A Tiny, Gold Alarm: An Appreciation of Paul Valery
Walking on the Sun, by Loneearthling
Nakitsura ni hachi (a bee for a crying face) – Japanese proverb
My first memory of bees and their stings is indeed of a crying face: my younger sister’s. She was walking barefoot on our lawn in Saratoga, Wyoming’s brief summer. We were both still too young for school. One moment she was rambling along at a good clip on her babyish legs. The next, her face screwed up tight and a wail escaped her that I can still hear to this day. My mother rushed and swept her up into a tight hug and bundled her into the house.
I stood there, clueless. I couldn’t even begin to figure out what had happened just then.
I followed the commotion into the house and asked our mother what had happened. I believe I probably asked “what in the world” had happened, as that is the way my mother would have phrased it were our positions reversed; I always enjoyed the way she put things into words and sought to imitate it.
“She stepped on a bee, and it stung her,” she told me, distracted. My sister was still crying and, as my memory paints it, kicking away my mother’s attempts to put something on the wound – or scrape off the stinger.
I caught just the briefest glimpse of the sting site. It reminded me strongly of a bullseye on the little instep, concentric circles of angry red and bloodless white. When I call it up in my mind’s eye now it is perfectly so. The arrow goes there: shoot straight.
I didn’t know, back then, that the cost to the bee of this encounter was so much greater, that she had most likely died. I just saw my sister’s crying face.
Quelle, et si fine, et si mortelle,
Que soit ta pointe, blonde abeille,
Je n’ai, sur ma tendre corbeille,
Jeté qu’un songe de dentelle.
Pique du sein la gourde belle,
Sur qui l’Amour meurt ou sommeille,
Qu’un peu de moi-même vermeille,
Vienne à la chair ronde et rebelle !
J’ai grand besoin d’un prompt tourment :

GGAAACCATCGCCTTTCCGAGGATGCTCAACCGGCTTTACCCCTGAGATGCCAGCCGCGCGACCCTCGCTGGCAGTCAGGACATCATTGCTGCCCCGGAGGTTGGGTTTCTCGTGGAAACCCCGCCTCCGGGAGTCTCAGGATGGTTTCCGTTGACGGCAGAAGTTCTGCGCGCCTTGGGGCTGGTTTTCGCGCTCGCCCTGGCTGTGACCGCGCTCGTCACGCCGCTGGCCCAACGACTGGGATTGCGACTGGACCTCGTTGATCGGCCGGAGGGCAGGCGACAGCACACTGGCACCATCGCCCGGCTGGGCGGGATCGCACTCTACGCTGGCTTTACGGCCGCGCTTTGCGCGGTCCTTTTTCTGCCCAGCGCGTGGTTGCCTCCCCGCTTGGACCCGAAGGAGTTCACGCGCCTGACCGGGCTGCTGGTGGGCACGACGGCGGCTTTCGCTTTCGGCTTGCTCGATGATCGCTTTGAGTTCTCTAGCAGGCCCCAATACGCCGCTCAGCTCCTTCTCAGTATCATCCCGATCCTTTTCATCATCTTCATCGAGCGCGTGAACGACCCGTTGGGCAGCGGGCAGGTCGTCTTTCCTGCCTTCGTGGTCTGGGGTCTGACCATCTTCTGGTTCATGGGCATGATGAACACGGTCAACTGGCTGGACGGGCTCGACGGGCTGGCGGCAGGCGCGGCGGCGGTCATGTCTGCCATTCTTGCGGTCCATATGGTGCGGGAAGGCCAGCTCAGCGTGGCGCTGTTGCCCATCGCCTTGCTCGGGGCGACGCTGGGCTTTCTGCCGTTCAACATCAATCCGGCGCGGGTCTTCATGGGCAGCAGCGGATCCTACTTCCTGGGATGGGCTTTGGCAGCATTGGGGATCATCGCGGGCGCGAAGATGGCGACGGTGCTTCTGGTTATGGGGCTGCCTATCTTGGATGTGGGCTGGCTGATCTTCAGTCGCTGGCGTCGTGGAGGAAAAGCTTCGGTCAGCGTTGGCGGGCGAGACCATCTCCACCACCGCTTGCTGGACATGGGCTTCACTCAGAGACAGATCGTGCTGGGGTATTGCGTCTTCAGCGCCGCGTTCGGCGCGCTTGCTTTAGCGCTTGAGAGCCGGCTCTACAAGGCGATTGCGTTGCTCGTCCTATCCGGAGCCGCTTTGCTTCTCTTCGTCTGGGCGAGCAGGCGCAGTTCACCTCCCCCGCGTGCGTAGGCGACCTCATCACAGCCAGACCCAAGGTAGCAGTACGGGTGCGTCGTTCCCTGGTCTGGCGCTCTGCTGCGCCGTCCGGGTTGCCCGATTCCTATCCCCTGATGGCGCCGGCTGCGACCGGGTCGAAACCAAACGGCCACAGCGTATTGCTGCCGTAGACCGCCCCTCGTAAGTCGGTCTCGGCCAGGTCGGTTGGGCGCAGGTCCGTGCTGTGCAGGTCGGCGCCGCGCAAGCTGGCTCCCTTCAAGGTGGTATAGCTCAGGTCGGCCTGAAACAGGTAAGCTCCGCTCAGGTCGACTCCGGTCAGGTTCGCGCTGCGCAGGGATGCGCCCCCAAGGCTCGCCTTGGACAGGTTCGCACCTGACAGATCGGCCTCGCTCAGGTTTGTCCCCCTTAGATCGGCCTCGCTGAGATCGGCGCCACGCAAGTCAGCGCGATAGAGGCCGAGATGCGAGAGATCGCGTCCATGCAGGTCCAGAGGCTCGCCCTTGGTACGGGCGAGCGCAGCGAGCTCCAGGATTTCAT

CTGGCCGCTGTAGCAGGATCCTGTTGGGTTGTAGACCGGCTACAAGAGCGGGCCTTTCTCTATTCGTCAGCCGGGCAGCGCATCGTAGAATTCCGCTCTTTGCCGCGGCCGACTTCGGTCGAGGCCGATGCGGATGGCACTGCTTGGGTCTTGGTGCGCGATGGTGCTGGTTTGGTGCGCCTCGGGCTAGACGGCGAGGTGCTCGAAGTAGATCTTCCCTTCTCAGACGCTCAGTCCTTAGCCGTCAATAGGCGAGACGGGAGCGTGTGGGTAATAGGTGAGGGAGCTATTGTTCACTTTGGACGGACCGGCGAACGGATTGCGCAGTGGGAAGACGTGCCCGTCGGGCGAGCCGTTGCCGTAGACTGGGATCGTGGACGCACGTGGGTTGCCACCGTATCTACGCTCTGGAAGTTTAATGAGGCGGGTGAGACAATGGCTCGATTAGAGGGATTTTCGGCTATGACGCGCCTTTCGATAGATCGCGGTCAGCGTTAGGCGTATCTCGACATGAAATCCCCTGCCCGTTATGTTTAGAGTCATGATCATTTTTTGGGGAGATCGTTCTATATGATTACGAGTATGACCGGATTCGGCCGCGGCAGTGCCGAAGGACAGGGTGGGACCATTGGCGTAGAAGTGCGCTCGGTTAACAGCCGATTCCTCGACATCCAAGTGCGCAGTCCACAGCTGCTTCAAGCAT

Un mal vif et bien terminé
Vaut mieux qu’un supplice dormant !
Soit donc mon sens illuminé
Par cette infime alerte d’or
Sans qui l’Amour meurt ou s’endort !
Paul Valery’s L’abeille (The Bee) was years away from becoming my favorite poem at this point. Even today, my French is “just enough” to parse and enjoy the music of its poetry. Translations are still a welcome aid in this. Of all of these, sentimentally and still my favorite is that of Lionel Abel:
So deadly delicate your sting!
Yet, O golden bee, I place
Over this soft curve, saddening,
Nothing but a dream of lace.
Prick the breast’s fine gourd and press
Home where love dies, where sleeps his spell!
Thus may some of my rosiness
Rise to the round and stubborn flesh!
I need a hurt that’s keen and swift.
A torment prompt and soon done with
Is better than one that sleeping lies.
O may my body be made warm
By this tiny gold alarm
Without which love sleeps or dies!
A protégé of Stephane Mallarme, Paul Valery is generally regarded as one of the last of the Symbolist poets. The work this loose agglomeration produced is often read as a series of ciphers, code book in hand. The poet says this concrete thing but means that abstract concept. It is a junior high approach to poetry appreciation that usually makes me cringe, but here, here I have to admit there is something to it, to wit:
This poem is all about the insect as the bringer of awareness.
Let me say that again, because it is just that cool and important. The insect is a bringer of awareness.
Why do most people fear insects in general, bees in particular? While there are a few who can do us actual individual harm, most have no intention toward us, malign or otherwise. They inhabit a completely different world from ours, a world in which a drop of water can be lifted into the air between two forelimbs and carried, in which a bread crumb is a day’s or even a week’s rations, in which a flower is a biologically compelling, irresistible lure.
What have we to fear?
Yet fear we usually do.